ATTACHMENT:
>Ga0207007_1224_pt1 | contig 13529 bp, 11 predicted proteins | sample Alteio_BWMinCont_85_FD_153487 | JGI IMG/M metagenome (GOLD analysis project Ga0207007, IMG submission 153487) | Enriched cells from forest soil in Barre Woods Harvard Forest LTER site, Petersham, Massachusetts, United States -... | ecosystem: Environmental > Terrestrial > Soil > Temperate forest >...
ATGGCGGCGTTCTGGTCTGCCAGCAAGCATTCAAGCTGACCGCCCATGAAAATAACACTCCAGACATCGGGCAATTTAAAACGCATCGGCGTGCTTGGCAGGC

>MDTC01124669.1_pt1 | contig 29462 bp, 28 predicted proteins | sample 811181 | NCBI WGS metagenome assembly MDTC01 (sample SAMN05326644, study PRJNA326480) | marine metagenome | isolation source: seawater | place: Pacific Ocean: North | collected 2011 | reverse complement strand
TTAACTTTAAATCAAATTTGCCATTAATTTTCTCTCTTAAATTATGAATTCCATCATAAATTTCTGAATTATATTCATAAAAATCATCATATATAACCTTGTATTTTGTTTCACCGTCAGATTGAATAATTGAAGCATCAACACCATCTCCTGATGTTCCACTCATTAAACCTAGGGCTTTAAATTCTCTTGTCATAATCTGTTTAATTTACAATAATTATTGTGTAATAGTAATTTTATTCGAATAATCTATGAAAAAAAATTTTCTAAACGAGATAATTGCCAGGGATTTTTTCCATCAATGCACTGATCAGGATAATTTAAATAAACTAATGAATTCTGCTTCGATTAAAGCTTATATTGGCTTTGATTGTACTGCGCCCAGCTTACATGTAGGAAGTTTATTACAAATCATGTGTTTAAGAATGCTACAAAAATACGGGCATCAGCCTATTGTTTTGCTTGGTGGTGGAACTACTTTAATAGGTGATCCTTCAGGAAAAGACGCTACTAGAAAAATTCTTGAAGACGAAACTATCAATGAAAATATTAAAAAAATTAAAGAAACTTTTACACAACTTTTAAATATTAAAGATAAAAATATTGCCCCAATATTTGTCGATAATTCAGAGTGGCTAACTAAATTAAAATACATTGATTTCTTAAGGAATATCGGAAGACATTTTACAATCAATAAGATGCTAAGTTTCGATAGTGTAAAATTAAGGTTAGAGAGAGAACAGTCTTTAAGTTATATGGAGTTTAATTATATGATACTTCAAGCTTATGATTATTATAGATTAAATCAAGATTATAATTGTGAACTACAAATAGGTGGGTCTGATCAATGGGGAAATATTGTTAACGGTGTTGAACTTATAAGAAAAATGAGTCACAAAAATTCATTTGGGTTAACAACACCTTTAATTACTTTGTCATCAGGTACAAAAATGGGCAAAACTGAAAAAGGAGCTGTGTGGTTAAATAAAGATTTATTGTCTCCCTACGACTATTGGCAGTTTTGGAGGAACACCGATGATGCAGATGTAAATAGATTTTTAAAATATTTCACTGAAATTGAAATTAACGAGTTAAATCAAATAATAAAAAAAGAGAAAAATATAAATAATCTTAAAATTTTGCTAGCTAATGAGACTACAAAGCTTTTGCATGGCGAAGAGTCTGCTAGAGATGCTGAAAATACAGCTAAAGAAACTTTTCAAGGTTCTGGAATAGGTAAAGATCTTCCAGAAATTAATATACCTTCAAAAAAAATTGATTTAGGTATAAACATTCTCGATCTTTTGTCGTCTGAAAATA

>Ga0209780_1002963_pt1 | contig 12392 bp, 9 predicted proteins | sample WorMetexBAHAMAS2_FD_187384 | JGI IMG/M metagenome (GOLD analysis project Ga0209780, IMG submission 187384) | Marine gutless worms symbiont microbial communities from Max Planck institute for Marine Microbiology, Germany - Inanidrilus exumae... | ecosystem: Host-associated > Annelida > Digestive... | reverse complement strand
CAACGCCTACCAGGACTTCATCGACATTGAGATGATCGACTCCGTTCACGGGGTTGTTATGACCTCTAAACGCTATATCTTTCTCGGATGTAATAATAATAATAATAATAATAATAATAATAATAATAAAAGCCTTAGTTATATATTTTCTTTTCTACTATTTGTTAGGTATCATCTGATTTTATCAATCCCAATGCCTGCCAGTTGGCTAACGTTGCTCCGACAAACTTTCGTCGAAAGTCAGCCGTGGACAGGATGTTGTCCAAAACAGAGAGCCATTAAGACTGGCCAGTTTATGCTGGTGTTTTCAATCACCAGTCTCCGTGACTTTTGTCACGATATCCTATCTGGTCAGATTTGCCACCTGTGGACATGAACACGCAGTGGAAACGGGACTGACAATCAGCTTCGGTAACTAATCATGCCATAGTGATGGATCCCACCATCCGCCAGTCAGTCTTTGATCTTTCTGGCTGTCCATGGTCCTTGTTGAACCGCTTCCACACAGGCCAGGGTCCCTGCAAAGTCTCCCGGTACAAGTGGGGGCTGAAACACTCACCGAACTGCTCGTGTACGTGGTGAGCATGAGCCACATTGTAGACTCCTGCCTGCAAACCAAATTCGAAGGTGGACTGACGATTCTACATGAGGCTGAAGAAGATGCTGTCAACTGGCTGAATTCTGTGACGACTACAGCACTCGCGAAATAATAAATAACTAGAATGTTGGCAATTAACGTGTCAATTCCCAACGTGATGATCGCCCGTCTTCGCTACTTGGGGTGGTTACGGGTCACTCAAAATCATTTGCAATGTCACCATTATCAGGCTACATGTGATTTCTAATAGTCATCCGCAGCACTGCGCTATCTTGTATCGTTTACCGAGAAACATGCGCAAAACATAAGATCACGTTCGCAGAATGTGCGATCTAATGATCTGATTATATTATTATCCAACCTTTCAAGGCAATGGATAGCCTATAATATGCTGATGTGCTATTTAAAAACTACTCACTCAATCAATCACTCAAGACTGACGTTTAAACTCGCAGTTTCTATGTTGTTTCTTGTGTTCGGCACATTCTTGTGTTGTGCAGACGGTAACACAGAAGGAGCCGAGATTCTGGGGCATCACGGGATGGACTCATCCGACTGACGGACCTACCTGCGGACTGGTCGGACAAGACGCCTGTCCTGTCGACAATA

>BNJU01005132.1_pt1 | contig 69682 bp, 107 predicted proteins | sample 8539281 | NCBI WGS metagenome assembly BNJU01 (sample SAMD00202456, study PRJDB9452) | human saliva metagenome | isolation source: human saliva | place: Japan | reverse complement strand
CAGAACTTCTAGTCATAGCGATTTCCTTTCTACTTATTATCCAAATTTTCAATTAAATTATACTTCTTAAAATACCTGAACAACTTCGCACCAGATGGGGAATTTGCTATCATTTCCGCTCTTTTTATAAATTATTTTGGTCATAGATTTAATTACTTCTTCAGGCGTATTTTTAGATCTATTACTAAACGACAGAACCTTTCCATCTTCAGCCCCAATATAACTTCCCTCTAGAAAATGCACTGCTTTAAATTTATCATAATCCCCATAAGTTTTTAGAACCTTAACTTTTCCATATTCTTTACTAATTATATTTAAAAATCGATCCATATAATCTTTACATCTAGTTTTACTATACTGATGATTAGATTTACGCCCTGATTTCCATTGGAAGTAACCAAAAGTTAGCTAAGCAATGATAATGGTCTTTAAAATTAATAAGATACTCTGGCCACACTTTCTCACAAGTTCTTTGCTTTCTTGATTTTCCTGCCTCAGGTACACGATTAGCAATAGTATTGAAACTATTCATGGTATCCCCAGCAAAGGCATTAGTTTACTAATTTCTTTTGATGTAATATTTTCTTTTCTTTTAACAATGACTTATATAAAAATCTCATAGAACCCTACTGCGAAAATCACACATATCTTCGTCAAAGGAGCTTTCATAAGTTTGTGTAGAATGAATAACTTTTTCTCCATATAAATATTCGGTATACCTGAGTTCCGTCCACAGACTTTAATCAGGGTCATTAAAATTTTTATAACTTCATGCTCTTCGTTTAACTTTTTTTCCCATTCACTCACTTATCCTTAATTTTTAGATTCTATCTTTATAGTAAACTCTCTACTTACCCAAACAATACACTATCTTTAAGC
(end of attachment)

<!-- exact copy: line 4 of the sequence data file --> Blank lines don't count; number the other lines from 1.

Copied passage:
TTAACTTTAAATCAAATTTGCCATTAATTTTCTCTCTTAAATTATGAATTCCATCATAAATTTCTGAATTATATTCATAAAAATCATCATATATAACCTTGTATTTTGTTTCACCGTCAGATTGAATAATTGAAGCATCAACACCATCTCCTGATGTTCCACTCATTAAACCTAGGGCTTTAAATTCTCTTGTCATAATCTGTTTAATTTACAATAATTATTGTGTAATAGTAATTTTATTCGAATAATCTATGAAAAAAAATTTTCTAAACGAGATAATTGCCAGGGATTTTTTCCATCAATGCACTGATCAGGATAATTTAAATAAACTAATGAATTCTGCTTCGATTAAAGCTTATATTGGCTTTGATTGTACTGCGCCCAGCTTACATGTAGGAAGTTTATTACAAATCATGTGTTTAAGAATGCTACAAAAATACGGGCATCAGCCTATTGTTTTGCTTGGTGGTGGAACTACTTTAATAGGTGATCCTTCAGGAAAAGACGCTACTAGAAAAATTCTTGAAGACGAAACTATCAATGAAAATATTAAAAAAATTAAAGAAACTTTTACACAACTTTTAAATATTAAAGATAAAAATATTGCCCCAATATTTGTCGATAATTCAGAGTGGCTAACTAAATTAAAATACATTGATTTCTTAAGGAATATCGGAAGACATTTTACAATCAATAAGATGCTAAGTTTCGATAGTGTAAAATTAAGGTTAGAGAGAGAACAGTCTTTAAGTTATATGGAGTTTAATTATATGATACTTCAAGCTTATGATTATTATAGATTAAATCAAGATTATAATTGTGAACTACAAATAGGTGGGTCTGATCAATGGGGAAATATTGTTAACGGTGTTGAACTTATAAGAAAAATGAGTCACAAAAATTCATTTGGGTTAACAACACCTTTAATTACTTTGTCATCAGGTACAAAAATGGGCAAAACTGAAAAAGGAGCTGTGTGGTTAAATAAAGATTTATTGTCTCCCTACGACTATTGGCAGTTTTGGAGGAACACCGATGATGCAGATGTAAATAGATTTTTAAAATATTTCACTGAAATTGAAATTAACGAGTTAAATCAAATAATAAAAAAAGAGAAAAATATAAATAATCTTAAAATTTTGCTAGCTAATGAGACTACAAAGCTTTTGCATGGCGAAGAGTCTGCTAGAGATGCTGAAAATACAGCTAAAGAAACTTTTCAAGGTTCTGGAATAGGTAAAGATCTTCCAGAAATTAATATACCTTCAAAAAAAATTGATTTAGGTATAAACATTCTCGATCTTTTGTCGTCTGAAAATA